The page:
OREGON STATE UNIVERSITY

OSU lecture to explore the 'Lost City' and ocean research

03/24/2016

CORVALLIS, Ore. – A veteran of more than 50 dives to the ocean floor in the submersible Alvin will describe in a lecture at Oregon State University a remarkable new underwater warm spring system she discovered.

Deborah Kelley’s find, dubbed “Lost City,” is the focus of the annual Hydrothermal Vent Discovery Lecture, hosted by OSU’s College of Earth, Ocean, and Atmospheric Sciences. This free public talk will begin at 4 p.m. on Friday, April 1, in OSU’s Gilfillan Auditorium.

In 2000, Kelley discovered a new kind of seafloor hot spring vent in the Atlantic Ocean, with huge limestone spires hosting a novel assemblage of organisms.

“This astounding vent system, ‘Lost City,’ possesses a unique chemistry which supports a novel ecosystem,” said OSU oceanographer Robert Collier, one of the organizers of the lectures.

“This discovery vastly expands the regions of the seafloor still to be explored for hydrothermal vents," added OSU oceanographer Martin Fisk, another organizer of the events.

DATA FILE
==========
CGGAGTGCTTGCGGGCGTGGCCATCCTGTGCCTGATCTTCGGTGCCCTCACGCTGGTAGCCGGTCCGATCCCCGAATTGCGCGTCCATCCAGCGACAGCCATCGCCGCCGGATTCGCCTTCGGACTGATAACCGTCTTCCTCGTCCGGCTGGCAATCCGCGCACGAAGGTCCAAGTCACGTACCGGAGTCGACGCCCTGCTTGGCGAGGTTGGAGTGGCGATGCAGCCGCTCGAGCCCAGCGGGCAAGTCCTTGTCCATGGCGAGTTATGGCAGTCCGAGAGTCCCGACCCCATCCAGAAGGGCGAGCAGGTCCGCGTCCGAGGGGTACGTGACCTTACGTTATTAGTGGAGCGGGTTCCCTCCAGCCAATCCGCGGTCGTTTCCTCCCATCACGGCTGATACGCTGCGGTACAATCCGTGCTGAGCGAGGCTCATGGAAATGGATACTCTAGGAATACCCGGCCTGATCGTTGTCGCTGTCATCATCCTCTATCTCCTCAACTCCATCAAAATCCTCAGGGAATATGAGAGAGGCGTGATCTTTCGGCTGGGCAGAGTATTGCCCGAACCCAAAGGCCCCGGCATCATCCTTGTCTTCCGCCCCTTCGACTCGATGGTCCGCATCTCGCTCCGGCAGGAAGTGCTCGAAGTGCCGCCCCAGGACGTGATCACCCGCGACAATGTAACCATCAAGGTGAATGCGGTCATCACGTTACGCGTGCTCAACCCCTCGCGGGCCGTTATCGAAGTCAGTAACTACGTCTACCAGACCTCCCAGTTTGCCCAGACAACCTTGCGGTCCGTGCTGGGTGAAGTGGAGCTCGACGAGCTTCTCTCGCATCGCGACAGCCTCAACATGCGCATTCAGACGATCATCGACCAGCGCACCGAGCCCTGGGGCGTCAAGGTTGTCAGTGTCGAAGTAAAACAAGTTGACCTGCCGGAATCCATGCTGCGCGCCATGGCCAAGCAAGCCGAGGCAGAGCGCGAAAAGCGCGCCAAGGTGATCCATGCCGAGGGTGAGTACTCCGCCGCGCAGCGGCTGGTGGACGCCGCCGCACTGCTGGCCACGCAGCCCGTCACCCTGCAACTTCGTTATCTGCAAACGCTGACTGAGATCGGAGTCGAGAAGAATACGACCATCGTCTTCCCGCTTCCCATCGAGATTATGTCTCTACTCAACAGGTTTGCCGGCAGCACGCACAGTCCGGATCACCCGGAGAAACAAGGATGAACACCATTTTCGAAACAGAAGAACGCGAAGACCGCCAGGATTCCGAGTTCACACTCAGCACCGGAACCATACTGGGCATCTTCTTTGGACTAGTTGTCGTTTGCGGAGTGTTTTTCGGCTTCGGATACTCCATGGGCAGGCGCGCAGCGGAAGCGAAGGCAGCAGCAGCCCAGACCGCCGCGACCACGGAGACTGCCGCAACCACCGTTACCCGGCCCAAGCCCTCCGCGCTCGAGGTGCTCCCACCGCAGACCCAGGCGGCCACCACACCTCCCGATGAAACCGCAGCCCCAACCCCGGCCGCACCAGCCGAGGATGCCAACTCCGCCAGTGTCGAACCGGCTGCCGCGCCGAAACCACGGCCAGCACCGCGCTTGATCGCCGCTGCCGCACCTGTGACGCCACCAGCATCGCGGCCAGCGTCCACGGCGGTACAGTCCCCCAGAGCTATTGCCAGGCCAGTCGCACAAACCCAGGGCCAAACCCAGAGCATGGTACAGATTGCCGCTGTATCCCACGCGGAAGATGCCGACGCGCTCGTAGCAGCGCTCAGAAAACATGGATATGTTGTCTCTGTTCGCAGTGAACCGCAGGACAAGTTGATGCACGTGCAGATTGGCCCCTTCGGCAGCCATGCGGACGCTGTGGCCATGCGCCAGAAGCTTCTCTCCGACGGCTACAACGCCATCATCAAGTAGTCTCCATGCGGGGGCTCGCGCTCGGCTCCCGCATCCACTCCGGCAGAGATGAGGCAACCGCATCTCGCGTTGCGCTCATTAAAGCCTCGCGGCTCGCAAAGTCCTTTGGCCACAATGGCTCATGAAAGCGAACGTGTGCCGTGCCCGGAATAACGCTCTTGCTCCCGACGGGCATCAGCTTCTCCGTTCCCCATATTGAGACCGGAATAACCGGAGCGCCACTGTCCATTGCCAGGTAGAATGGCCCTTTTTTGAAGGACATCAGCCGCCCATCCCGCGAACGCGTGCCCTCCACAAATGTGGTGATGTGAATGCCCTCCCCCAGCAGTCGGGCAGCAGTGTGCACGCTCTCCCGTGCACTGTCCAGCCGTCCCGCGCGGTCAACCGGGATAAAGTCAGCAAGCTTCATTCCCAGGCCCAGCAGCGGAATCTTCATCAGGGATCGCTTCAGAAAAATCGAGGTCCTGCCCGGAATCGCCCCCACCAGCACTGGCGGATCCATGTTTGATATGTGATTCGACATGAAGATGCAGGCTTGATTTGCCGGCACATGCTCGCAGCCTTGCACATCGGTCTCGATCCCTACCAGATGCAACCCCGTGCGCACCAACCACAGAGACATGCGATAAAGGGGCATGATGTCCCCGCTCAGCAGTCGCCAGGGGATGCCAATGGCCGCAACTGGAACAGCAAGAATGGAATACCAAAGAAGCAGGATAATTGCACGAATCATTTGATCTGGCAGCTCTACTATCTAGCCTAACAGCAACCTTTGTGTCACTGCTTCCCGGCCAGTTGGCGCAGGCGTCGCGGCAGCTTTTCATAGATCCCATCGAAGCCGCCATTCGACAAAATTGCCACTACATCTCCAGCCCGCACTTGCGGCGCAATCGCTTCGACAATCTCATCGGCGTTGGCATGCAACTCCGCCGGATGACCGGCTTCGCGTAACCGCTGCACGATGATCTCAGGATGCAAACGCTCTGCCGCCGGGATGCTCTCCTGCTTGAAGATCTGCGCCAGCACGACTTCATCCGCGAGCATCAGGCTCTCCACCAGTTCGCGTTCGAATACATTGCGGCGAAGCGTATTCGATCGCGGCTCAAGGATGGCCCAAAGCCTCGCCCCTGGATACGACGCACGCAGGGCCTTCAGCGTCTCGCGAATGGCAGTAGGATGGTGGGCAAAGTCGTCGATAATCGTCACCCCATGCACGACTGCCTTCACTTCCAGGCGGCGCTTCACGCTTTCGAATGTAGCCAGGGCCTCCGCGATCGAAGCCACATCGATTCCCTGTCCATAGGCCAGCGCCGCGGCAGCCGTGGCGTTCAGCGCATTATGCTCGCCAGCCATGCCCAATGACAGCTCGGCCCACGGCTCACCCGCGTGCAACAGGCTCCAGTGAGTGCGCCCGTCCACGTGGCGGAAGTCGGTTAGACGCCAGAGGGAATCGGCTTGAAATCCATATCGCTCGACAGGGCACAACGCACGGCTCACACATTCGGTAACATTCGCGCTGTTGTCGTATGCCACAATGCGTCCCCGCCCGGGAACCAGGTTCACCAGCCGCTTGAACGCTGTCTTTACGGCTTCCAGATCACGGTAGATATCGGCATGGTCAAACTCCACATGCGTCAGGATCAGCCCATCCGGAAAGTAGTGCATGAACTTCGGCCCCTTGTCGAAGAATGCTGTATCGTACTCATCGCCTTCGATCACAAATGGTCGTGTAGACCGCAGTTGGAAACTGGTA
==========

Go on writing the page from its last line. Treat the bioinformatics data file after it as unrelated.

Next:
Kelley is a marine geologist whose dives in the Alvin probe the ocean to a depth of 4,000 meters, or more than 13,000 feet. The hot springs at these vent sites can reach temperatures of more than 680 degrees Fahrenheit. 

She also will give a seminar on Thursday, March 31, at noon in Burt Hall Room 193 on research opportunities using the Cabled Observatory off the Oregon coast – part of the National Science Foundation-funded Ocean Observatories Initiative. OSU is one of the leaders on the project.

The lecture series celebrates the discovery of hydrothermal vents and their ecosystems on mid-ocean ridges in 1977 by a research team that included OSU scientists. Since that initial discovery, more than 300 vent fields have been explored.

College of Earth, Ocean, and Atmospheric Sciences

About the OSU College of Earth, Ocean, and Atmospheric Sciences: CEOAS is internationally recognized for its faculty, research and facilities, including state-of-the-art computing infrastructure to support real-time ocean/atmosphere observation and prediction. The college is a leader in the study of the Earth as an integrated system, providing scientific understanding to address complex environmental challenges